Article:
Prayer in schools: can we just move on, already?

Another year, another prayer in school uproar.  The article that got me going today was about a high school graduation in Kentucky ( that opened with a short, 1-minute prayer by the graduating class president.

And now the Atheists are talking to the ACLU.


People, the arguments being used in these cases are that students praying at a function like this make “non-Christian” students feel uncomfortable.  They are not required to pray, mind you, but the mere presence of prayer or “religious groups” is an affront to their First Amendment rights.

I love logic.  Logic (and thumbs) is what sets us apart from the lesser animals.  So let’s try to follow it through this, shall we?

Atheists argue that they should not be subjected to the mere presence of religion in their lives.  If it shows up, it should be removed.

Using that twisted un-logic, if a church or other religious building is visible on the street, then it should be torn down so that atheists can walk down that street without being offended by it.

Stupid, right?  I know.

The First Amendment protects (not gives) Americans’ right to freely express their religion, and it protects Americans from being forced to practice a specific religion.  Atheists and ACLU lawyers would have you believe that being in the same vicinity as a religious practice is tantamount to forcing them to participate in it.

What?  I have yet to see a report of a high school forcing a student to pray.  EVER.  The most that is ever asked is that people stand quietly if they choose (there’s that word some people hate so much) not to participate.  They aren’t asked to leave, but they may if they wish.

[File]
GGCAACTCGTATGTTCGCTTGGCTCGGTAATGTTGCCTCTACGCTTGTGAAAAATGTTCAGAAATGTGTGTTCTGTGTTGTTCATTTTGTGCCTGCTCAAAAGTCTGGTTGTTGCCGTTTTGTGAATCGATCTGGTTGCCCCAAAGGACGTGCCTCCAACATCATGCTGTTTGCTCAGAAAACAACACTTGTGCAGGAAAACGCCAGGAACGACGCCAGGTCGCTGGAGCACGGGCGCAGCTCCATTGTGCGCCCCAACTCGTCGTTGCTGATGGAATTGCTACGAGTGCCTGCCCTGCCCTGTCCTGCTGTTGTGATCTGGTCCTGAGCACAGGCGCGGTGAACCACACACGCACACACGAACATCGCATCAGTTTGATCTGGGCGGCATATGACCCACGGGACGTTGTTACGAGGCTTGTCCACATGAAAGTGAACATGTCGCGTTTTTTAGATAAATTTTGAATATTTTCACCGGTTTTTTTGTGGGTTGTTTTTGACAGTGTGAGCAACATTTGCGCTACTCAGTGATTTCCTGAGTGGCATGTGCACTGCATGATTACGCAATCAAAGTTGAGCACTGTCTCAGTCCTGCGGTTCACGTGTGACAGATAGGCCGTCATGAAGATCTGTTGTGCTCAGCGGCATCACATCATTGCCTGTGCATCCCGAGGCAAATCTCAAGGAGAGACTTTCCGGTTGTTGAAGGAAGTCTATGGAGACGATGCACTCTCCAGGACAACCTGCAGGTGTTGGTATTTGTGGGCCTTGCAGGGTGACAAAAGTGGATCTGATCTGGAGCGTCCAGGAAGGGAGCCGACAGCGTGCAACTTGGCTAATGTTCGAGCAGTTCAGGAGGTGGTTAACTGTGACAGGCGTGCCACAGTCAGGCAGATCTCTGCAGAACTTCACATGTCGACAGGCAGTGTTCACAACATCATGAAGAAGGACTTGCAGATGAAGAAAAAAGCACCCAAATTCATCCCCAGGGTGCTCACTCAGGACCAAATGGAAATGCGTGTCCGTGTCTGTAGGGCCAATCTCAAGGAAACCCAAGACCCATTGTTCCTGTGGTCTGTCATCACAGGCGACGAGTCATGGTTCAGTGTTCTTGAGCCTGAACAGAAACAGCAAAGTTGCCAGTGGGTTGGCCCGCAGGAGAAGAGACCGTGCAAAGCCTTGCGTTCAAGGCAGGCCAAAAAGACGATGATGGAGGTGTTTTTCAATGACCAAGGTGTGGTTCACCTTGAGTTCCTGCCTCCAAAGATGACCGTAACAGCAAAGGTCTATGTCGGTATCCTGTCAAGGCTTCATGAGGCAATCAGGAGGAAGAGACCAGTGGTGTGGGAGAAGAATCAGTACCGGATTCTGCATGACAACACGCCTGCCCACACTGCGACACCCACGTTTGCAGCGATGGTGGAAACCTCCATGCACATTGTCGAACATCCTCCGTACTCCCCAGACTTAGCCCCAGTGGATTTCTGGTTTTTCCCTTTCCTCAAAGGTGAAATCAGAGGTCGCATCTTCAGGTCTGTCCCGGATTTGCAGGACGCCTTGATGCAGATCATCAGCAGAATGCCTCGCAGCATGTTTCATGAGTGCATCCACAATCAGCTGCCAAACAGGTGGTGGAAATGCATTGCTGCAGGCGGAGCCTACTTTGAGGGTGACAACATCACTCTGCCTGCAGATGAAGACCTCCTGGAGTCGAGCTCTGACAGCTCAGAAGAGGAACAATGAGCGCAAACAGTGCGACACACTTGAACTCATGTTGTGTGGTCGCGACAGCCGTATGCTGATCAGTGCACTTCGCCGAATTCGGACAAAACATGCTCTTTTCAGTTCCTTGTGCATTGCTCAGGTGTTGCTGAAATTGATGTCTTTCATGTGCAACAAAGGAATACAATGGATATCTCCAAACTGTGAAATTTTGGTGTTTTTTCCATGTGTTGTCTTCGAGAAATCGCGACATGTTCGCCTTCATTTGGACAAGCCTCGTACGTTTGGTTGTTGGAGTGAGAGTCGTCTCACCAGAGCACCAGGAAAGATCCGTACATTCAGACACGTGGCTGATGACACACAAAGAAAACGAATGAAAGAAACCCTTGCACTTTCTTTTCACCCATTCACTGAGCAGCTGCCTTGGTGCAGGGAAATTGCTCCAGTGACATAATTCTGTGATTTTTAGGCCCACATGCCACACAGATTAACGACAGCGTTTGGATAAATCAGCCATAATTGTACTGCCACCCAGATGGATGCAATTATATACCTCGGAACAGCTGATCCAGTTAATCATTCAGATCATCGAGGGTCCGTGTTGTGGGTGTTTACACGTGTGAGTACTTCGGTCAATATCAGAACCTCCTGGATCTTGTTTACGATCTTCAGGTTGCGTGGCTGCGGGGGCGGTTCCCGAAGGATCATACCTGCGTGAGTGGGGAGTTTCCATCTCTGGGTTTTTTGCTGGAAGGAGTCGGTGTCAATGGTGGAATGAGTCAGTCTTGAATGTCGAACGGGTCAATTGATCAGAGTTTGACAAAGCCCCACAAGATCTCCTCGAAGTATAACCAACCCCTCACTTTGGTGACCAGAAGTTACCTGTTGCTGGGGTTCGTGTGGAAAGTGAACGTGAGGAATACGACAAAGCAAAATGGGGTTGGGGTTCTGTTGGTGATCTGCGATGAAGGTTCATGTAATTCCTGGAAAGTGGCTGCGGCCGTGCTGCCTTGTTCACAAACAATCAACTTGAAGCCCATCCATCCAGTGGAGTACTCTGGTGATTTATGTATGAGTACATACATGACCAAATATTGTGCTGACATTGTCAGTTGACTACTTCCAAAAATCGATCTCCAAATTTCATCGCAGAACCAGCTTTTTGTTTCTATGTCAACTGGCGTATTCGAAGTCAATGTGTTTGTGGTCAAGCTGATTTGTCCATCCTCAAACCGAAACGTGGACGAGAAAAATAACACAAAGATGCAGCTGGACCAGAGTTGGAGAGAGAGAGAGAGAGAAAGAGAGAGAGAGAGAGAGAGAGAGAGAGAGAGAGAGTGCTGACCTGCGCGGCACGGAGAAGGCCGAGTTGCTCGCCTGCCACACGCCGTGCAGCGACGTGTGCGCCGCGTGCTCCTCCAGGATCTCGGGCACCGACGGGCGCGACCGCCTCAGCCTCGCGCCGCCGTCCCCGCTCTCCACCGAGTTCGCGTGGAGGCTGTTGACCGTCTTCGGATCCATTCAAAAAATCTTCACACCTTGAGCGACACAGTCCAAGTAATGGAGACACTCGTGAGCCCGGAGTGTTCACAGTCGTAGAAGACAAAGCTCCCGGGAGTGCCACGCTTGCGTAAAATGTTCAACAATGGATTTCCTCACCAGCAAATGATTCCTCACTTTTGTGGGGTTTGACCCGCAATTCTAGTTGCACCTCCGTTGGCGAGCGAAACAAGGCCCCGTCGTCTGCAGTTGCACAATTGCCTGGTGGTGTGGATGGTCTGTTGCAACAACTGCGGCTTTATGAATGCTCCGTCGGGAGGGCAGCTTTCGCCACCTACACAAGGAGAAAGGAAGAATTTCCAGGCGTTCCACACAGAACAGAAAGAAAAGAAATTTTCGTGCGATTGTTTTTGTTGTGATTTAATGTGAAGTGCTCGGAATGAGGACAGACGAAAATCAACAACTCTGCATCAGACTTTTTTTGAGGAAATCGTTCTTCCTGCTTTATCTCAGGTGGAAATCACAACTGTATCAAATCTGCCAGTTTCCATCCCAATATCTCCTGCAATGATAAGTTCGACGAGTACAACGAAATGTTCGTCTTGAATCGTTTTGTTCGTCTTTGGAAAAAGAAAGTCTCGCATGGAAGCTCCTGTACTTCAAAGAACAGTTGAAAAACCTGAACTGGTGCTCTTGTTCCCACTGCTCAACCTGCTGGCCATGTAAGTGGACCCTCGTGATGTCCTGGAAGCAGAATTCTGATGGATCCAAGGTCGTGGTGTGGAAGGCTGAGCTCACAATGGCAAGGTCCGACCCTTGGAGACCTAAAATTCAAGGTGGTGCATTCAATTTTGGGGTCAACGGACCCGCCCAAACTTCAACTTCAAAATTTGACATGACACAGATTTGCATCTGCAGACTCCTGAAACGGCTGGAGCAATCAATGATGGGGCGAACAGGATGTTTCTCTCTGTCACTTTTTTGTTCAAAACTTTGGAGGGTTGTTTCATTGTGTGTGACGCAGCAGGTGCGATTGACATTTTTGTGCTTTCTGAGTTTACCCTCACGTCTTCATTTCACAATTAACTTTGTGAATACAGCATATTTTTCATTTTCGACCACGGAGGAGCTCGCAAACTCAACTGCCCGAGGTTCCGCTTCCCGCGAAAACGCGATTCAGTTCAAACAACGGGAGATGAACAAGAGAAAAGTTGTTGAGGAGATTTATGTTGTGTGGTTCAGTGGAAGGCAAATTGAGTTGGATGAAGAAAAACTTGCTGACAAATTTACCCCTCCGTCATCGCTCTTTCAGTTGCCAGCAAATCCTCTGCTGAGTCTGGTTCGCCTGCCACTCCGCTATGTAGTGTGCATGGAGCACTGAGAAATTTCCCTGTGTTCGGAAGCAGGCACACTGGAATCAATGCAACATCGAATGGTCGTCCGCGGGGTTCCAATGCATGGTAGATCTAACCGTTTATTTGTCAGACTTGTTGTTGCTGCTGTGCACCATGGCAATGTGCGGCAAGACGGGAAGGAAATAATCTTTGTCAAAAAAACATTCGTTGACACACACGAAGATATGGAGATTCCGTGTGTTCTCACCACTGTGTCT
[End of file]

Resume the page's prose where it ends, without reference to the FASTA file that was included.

We ask students to stand quietly if they choose not to recite the pledge of allegiance in school.

We ask that debaters stand quietly while their opponents present their arguments.

We do not force people to say the pledge or to accept an argument as their opinion….wait; that’s what the ACLU is trying to do in these types of lawsuits.

By presenting the ONLY resolution to a conflict as the denial of the rights of one group of citizens to the wishes of another, the Constitutional PROTECTIONS of rights is circumvented, placing one group above the other.

You cannot protect a right by denying a right.

It’s just that simple.

Not the America I grew up in and being taught about.  But then, we don’t teach that stuff anymore, do we?

Prayer happens in school every single day.  Get over it.

**Please:  repost and share this.  This garbage is getting out of hand**



4 thoughts on “Prayer in schools: can we just move on, already?

  1. Said the religious person. Why should a public school (funded by everyone) endorse one thing over another? Why does it have to happen at the event where people from all walks of life attend? Was your daughter’s graduation diminished because there was no prayer?


    1. I’m the least religious “religious person” I know.
      No, her graduation wasn’t diminished because there was no prayer. If they had had one, which I’m surprised they didn’t actually, I wouldn’t have cared, and I’m sure she would have sat quietly for it to be over.
      I was not trying to advocate one way or the other on this one, just trying to point out the lunacy of the argument that “my rights are the only ones that need protecting.” Religious freedom is just the most visible expression of that phenomenon , that’s all.


  2. Your example makes no sense though. Of course people can see a church while walking down the street. But a school is a public institution and religion should not be there. What bothers me about prayer in school is that it compounds the idea that religion is the natural or correct way to live your life. You don’t have to join in, but it definitely implies that it is what you should do and if you don’t, there is something wrong with you. If you want to pray, then pray, but don’t make it part of a program thrust upon others.


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